Friday, March 28, 2008

Innovation and Card Counting are not so Different

What can we learn from Sony’s latest picture “21”? Card counters base their decisions in casinos on probability as opposed to statistics. Innovations within organizations are usually statistic-based and not probability-based. I came across this article

written by Stephen Shapiro that compares these two different innovation models.

Here are the two approaches according to Stephen:

Innovation Model #1: Big Bets”

This approach is most commonly used across industries; it is statistics-based. You invest a large chunk of money on a few innovative projects based on data that has been already collected. Stephen describes it as “putting all of your money on 35 black on the roulette table and crossing your fingers”. This can be detrimental, especially if your losses outweigh your gains.

“Innovation Model #2: Learn As You Go”

This approach involves investing in MANY low-risk low-cost innovation projects instead of allocating all your resources on just a few. Then you can eliminate a big percentage of projects that don’t show any promise, and invest further in the ones that show some potential. In the process, you end up eliminating many ideas that will not work, and you would not have spent as much money.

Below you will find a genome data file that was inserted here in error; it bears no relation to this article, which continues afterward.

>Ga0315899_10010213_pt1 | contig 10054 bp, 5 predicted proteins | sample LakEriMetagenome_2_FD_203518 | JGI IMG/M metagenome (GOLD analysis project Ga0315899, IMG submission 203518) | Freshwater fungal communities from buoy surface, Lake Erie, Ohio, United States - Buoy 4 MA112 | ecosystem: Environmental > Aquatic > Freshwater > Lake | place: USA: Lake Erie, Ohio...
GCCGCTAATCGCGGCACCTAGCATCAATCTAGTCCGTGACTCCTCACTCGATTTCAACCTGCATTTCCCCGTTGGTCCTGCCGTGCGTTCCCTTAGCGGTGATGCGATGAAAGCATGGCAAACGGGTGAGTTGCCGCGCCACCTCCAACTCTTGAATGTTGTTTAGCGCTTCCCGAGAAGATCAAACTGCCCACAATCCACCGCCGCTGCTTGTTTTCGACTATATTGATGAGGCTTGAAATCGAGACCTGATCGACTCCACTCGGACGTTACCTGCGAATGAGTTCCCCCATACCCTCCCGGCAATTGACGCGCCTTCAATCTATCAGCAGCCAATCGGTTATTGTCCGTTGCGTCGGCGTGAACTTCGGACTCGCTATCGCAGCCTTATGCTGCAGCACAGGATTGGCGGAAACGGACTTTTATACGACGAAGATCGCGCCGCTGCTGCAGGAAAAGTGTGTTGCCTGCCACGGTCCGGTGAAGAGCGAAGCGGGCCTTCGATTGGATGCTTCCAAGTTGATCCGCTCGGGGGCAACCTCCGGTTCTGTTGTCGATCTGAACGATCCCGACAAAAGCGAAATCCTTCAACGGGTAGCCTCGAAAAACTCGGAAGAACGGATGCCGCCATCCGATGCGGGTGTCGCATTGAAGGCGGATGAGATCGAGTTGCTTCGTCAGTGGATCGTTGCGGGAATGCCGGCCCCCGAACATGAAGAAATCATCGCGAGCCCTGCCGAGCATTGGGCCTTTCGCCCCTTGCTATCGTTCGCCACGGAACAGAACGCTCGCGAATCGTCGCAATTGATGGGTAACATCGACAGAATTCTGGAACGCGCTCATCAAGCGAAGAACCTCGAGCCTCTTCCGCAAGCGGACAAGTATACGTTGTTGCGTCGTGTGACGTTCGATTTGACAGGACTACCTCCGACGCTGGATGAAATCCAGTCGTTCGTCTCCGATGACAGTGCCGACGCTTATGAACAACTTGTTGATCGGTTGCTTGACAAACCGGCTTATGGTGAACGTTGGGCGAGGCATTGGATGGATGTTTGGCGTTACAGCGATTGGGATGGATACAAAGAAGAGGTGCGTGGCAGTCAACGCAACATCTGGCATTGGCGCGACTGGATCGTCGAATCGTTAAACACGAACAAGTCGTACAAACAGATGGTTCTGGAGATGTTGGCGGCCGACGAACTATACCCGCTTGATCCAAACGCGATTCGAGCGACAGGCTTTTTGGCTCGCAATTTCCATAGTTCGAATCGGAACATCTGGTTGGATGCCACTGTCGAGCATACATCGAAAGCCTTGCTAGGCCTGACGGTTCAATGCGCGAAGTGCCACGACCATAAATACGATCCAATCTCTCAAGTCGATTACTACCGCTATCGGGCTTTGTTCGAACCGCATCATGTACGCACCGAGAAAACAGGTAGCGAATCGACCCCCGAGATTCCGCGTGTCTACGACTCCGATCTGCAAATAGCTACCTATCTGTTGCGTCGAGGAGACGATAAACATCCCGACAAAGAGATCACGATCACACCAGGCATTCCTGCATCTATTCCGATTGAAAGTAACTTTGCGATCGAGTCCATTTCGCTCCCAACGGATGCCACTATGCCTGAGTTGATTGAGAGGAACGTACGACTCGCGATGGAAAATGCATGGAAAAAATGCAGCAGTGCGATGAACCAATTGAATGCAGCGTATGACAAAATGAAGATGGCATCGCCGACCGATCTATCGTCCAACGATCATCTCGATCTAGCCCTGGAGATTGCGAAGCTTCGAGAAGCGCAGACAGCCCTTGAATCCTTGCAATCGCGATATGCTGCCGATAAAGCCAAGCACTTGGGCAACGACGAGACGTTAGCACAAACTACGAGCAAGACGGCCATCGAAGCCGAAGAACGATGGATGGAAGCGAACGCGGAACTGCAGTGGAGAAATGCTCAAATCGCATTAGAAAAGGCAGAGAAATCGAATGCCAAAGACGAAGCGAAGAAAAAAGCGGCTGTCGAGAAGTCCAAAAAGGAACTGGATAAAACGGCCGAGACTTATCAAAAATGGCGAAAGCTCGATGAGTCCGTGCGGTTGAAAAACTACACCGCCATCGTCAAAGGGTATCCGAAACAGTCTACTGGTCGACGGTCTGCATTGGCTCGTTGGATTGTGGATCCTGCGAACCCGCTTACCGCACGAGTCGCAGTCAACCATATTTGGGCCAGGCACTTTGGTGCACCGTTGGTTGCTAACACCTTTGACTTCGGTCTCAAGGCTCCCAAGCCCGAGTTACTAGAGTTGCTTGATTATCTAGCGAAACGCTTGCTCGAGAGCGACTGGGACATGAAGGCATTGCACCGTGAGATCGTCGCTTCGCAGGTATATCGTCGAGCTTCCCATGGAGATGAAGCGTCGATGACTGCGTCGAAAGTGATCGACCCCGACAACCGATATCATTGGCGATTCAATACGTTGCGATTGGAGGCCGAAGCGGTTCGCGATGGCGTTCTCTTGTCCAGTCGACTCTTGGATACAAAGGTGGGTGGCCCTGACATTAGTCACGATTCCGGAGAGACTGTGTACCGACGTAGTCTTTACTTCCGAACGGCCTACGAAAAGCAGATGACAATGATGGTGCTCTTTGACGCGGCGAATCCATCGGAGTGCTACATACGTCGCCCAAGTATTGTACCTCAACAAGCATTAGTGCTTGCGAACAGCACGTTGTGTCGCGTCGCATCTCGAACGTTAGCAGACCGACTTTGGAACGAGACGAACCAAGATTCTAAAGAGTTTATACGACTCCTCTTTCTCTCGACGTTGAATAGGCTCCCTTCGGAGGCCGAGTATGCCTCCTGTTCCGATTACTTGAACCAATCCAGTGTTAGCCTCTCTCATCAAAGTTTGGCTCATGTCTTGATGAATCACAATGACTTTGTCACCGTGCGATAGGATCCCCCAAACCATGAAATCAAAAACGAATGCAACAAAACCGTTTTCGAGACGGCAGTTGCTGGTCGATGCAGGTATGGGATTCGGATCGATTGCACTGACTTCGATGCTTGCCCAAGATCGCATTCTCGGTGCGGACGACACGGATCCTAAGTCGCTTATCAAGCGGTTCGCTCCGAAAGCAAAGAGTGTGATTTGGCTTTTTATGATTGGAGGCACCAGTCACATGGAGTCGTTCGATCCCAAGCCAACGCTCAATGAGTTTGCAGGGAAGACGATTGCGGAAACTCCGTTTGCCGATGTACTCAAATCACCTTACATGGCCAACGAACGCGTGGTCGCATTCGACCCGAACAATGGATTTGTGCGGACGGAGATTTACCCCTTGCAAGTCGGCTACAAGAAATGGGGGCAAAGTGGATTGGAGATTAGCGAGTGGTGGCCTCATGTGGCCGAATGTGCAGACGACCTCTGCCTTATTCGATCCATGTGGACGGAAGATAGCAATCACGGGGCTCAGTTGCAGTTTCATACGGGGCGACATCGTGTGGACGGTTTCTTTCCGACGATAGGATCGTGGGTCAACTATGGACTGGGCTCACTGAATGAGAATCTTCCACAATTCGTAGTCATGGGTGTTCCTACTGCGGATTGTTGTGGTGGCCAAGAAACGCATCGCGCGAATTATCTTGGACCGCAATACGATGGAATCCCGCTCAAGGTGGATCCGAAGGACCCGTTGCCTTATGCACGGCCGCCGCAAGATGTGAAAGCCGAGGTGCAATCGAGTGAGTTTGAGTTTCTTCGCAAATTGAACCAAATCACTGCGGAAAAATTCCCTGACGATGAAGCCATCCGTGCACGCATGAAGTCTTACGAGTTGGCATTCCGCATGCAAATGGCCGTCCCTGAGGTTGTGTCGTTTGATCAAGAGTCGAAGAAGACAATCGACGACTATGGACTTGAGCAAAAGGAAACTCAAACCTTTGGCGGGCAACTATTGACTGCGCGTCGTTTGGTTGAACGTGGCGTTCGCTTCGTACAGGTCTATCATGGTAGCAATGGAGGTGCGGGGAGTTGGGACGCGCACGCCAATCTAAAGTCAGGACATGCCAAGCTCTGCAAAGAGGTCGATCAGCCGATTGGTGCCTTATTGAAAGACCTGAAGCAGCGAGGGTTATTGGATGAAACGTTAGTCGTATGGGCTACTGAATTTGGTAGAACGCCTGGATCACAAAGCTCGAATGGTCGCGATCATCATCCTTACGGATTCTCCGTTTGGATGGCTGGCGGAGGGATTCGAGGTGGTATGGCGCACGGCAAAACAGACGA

So what have we learned? By following the first approach you are assuming that the innovation projects will be successful according to data presented. In the 2nd approach, you’re eliminating many bad ideas, while raising your chips with the good ideas. Seems simple enough doesn’t it? Let’s get the ball rolling and start implementing probability-based innovation strategies within our organizations…

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